The traditional pre MySQL 5.0 way to break such replication is also using multi-table update or delete statements, if you happen to replicate one table or another this would not work. Though this is rather easy to avoid, but it is still remains a way how one can break filtered replication by executing some statements on the master.

Even though replicate-*-table options also have some issues they are much safer than database based counterparts.

In some cases however you can’t really do filtering on the slave or it gets really inefficient - what if you’re replicating over long distance and would like to save on traffic or if write load is high and it would be waste to pull binary logs to large variety of slaves?

This is the case when BLACKHOLE storage engine can come into the play. In the nutshell you can create intermediately slave which has BLACKHOLE as default-storage engine which would fetch all binary logs from the master, filter out only what you need replicated and pass it to the group of slaves. If you have several group of slaves which need different data sets replicated to them - you can use number of such filtering servers.

The good thing about BLACKHOLE filtered server is - it is generally rather lightweight as it only needs to fetch logs filter and write filtered logs - the queries are formally executed but it is rather fast as there is no any real data to modify.

Daniel Schneller wrote pretty good tutorial on creation for setting up BLACKHOLE Based Replication Filtering so I will not go into much of details but just note couple of issues you need to watch out for.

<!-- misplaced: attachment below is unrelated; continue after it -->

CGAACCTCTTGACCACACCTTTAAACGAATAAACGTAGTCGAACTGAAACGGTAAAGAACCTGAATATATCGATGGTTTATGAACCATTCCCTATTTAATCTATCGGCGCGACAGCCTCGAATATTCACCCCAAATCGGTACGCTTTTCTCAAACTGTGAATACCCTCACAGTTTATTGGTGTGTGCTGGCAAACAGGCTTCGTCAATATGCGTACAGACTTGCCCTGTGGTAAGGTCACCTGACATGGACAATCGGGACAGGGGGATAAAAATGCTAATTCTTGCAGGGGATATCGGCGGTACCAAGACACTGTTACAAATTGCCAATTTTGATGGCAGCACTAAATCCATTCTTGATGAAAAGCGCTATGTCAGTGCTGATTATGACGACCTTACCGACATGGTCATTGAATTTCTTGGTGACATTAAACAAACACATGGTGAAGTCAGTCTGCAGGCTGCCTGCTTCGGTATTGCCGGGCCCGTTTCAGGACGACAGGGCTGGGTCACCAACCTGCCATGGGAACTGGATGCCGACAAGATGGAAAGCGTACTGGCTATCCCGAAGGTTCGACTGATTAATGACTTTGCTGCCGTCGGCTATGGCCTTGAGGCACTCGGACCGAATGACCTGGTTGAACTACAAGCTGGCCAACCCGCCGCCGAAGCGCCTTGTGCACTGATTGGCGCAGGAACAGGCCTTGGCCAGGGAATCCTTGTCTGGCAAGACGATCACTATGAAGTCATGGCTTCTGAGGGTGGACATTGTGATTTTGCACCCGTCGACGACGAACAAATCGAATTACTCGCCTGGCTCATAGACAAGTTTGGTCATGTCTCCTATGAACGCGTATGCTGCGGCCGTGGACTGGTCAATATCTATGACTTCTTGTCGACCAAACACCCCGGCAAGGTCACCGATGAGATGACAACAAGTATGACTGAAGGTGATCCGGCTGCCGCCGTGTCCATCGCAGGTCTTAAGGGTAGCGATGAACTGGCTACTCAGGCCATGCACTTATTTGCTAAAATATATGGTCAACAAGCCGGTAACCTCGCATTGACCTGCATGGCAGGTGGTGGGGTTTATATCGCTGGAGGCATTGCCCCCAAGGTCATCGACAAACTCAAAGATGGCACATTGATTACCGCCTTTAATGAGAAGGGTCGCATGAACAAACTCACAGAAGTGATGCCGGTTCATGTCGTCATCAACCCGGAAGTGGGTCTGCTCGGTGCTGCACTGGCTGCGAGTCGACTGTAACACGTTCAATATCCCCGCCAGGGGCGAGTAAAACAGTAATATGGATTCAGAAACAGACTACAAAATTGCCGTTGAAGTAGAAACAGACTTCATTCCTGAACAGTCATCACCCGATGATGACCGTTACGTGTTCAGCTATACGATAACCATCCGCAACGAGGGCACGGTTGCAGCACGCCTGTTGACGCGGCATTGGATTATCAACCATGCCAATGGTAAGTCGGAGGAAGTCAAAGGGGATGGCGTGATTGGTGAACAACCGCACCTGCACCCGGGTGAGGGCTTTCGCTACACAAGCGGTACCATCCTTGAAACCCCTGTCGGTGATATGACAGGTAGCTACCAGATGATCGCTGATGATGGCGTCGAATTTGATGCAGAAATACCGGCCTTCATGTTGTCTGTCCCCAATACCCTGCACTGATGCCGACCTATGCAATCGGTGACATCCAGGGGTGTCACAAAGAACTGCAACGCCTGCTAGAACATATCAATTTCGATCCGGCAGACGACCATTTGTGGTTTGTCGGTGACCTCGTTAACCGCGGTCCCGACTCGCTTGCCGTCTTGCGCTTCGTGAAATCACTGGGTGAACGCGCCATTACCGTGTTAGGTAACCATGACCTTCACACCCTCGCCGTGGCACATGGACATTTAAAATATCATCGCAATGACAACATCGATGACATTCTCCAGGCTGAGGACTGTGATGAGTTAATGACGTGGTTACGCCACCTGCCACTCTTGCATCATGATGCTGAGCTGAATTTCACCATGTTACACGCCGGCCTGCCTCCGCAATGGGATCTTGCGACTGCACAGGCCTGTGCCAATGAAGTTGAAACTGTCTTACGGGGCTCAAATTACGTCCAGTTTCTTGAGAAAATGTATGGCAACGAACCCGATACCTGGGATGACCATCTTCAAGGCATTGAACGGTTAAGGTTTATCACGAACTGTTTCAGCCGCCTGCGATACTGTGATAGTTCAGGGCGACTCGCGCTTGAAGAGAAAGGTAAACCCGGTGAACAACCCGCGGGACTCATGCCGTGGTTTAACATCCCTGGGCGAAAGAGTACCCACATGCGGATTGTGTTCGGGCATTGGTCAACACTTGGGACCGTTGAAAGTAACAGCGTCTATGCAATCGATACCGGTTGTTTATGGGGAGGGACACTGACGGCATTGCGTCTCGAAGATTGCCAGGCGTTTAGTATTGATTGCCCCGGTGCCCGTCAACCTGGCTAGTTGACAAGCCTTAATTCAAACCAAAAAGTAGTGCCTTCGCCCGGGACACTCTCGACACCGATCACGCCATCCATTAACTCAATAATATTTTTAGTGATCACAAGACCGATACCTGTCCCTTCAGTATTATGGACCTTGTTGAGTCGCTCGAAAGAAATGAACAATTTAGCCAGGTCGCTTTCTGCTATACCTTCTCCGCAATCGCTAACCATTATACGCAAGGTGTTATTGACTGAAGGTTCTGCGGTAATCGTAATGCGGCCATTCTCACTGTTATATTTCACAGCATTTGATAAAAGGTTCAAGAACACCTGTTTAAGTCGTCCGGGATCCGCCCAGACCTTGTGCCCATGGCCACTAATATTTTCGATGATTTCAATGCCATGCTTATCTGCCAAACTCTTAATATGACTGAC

First having BLACKHOLE Slave in the middle you get into classical issues of chain replication - the latency will increase a bit (though not much because query execution on such slave is very fast) and what is more important you will get into more complicated math of dealing with binary log positions. For example cloning Master (and dropping not replicated tables) to set up replication becomes more tricky because you need to perform mapping between master positions which you get with backup to distribution slave position. You can also clone other slaves which are getting the same filtered stream of data though it does not help if you would like to add more tables to be replicated to the slaves.

Another issue is of course creating and altering tables. If you have Innodb tables you’re normally OK because you can use –skip-innodb on the filtering slave and default-storage-engine=BLACKHOLE to ensure all Innodb tables are created as BLACKHOLE. However you can’t do the same with MyISAM tables, because MyISAM can’t be disabled and so if you create tables as MYISAM or ALTER them to MyISAM you will get them as MyISAM on BLACKHOLE server as well. So you need to watch out for this one as well.

As you can see no matter which road you take with partial MySQL Replication there are things to be careful with, so if you’re considering to implement it make sure there are skills and discipline in your team to make sure you do not shot yourself in the foot.
If you’re not doing things which do not work Filtered Replication can work pretty well for you.

P.S It is in my todo to see how well MySQL 5.1 row based replication works and performs and I will be testing filtered scenarios as well. Hopefully everything is taken care of in this case.

Entry posted by peter | No comment